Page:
Awards Chances: Moore is more than good enough to be considered for major awards in this film. Whether she will be is another question with a very high bar to clear, beginning with if the film is even released before 2019.
Release Date: October 19
The mission statement of David Gordon Green’s Halloween is plainly visible in the opening credits. Following a perverse cold open, in which mere mortals attempt to commune with the living manifestation of evil—our dear Michael Myers—John Carpenter’s sinister score begins. As with so many other Halloween films, including Carpenter’s 1978 masterpiece, the relentless menace of familiar synthesizers are accompanied by the image of a Jack-o-lantern, except this time it’s been smashed. After so many long All Hallows’ Eves of misuse, and after so many sequels, remakes, and retcons, there doesn’t seem to be much life left in the old pumpkin. Yet as Carpenter’s musical enmity grows, so too does the pumpkin’s face, inflating like a candlelit beach ball. By the end of the retro title cards, the smiling Jack is back. Halloween’s returned to its former glory… It is the fealty to that initial terror which makes 2018’s Halloween the best take on what a “Halloween II” should be.
Awards chances: You’re barking up the wrong pumpkin.
Hold the Dark
Release Date: September 28 (Netflix)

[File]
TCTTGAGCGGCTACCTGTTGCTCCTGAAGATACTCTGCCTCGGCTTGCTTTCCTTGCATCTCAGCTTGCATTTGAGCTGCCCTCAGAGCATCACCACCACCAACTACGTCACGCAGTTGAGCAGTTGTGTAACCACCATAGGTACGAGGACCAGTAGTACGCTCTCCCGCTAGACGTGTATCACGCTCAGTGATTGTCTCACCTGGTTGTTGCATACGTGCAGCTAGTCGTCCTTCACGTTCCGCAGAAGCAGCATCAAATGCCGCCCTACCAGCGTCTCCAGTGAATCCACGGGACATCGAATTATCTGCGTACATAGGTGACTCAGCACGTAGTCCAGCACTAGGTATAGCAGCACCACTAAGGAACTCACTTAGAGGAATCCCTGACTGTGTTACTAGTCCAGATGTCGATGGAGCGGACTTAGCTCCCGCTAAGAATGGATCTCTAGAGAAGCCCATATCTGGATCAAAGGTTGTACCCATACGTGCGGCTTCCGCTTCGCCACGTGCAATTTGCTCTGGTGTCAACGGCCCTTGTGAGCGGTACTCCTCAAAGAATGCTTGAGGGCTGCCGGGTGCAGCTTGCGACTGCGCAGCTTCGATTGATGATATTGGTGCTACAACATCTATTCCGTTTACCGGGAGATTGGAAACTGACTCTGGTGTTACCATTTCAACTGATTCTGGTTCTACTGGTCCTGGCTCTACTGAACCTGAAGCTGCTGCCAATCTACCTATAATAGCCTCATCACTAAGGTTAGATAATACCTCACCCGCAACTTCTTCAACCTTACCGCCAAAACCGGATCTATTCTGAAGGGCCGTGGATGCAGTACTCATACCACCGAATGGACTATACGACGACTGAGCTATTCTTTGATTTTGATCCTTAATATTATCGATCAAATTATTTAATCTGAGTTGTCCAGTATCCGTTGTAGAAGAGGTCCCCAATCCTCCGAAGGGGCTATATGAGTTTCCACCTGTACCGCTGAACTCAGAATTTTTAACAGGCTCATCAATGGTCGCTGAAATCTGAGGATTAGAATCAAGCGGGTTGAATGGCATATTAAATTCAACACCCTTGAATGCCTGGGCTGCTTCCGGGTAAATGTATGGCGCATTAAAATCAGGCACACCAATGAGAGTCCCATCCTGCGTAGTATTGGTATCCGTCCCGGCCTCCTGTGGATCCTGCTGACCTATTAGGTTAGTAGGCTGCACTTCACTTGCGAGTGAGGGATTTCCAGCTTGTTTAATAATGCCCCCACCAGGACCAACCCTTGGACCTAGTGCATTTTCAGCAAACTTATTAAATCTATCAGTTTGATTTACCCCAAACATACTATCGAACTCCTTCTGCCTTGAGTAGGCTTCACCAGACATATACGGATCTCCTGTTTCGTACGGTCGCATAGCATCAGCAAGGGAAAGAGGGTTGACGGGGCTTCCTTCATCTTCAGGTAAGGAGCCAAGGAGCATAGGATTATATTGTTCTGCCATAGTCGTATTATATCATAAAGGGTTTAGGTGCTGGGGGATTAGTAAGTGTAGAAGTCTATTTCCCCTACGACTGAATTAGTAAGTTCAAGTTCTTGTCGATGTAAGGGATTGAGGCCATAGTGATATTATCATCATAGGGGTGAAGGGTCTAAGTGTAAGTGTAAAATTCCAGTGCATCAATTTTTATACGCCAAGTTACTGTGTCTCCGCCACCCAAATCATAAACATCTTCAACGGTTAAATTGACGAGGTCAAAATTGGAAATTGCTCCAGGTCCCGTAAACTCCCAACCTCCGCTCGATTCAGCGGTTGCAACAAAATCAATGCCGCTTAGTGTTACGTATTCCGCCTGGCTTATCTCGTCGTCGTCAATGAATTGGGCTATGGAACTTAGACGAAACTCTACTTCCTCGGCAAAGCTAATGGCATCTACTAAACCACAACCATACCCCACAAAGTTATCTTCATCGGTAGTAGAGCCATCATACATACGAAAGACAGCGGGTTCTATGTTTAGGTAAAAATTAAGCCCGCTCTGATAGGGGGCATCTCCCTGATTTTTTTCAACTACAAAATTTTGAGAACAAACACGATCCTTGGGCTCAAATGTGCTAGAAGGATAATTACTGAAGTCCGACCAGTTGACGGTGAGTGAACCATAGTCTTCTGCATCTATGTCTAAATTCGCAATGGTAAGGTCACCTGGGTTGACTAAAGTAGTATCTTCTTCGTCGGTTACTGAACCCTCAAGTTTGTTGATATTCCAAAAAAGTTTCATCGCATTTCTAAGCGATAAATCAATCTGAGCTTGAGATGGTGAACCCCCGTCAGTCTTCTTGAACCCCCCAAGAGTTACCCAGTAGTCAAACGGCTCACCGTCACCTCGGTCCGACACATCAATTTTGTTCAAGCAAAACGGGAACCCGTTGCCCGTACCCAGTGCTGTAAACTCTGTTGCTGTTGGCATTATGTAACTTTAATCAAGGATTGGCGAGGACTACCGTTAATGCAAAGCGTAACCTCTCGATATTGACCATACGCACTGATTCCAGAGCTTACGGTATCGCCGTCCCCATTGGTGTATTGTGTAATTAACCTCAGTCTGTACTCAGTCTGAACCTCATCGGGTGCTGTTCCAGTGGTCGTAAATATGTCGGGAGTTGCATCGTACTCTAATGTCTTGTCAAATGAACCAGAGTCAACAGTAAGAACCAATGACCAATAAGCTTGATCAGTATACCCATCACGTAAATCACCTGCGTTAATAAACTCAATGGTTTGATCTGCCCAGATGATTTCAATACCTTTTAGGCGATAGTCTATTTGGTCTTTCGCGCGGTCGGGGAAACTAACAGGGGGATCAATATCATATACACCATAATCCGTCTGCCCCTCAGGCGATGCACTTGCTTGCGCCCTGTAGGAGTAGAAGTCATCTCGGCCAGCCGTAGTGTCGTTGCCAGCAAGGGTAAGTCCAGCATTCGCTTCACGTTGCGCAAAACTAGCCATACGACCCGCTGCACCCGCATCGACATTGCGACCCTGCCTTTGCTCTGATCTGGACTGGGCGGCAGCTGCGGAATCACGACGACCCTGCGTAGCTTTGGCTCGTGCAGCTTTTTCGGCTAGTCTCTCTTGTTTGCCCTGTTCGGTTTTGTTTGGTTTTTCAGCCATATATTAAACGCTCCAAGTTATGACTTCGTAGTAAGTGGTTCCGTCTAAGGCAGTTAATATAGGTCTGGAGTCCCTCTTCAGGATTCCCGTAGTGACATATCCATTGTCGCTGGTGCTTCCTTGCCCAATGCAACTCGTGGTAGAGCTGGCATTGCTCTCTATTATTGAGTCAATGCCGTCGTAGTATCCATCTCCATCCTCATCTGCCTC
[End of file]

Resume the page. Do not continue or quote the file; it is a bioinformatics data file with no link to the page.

At a very deliberate and measured pace, that can at times be as patient as the very glaciers Jeffrey Wright and Alexander Skarsgård ultimately trek across, Jeremy Saulnier’s Hold the Dark is about putting a finer point on that cold rush that comes on the most sleepless nights. And that uncomfortable gust comes in violent outbursts filled with the most senseless of savage carnage. Genuinely, I cannot recall another movie where so many characters are unsuspectingly, and quite suddenly, shot in the face… The movie is handsomely mounted and so effectively executed that I am confident there is an audience who will embrace its obtuseness. Yet, unlike Green Room, I am left mixed on the choice of having shined a light into this enigmatic dark.
Awards chances: That’s not its aim, nor is it in danger of landing a stray target like that.
If Beale Street Could Talk
Release Date: November 30
At a film festival, or really any movie house, most pictures are destined to be immediately analyzed for meaning and intent. Others are simply enjoyed (or not) due to the effectiveness of their escapism. And then there are those are that are felt, down to your bones and the very marrow beneath. Barry Jenkins’ If Beale Street Could Talk is such a lucid cinematic tome. To be sure, it clearly demands analysis and much thought long after its running time is over, but the soul of the picture is what lingers like a wistful memory of times gone by. Or those that have been forcibly taken away. As Jenkins’ first feature after Moonlight won a Best Picture Oscar, the filmmaker has used the opportunity afforded by Hollywood accolades to adapt the long underrepresented author James Baldwin to the screen. Pulling from the 1974 novel of the same name, Jenkins’ movie turns the page to a specific time and place in 1970s Harlem that, by its very nature, could just as easily apply to the America of today.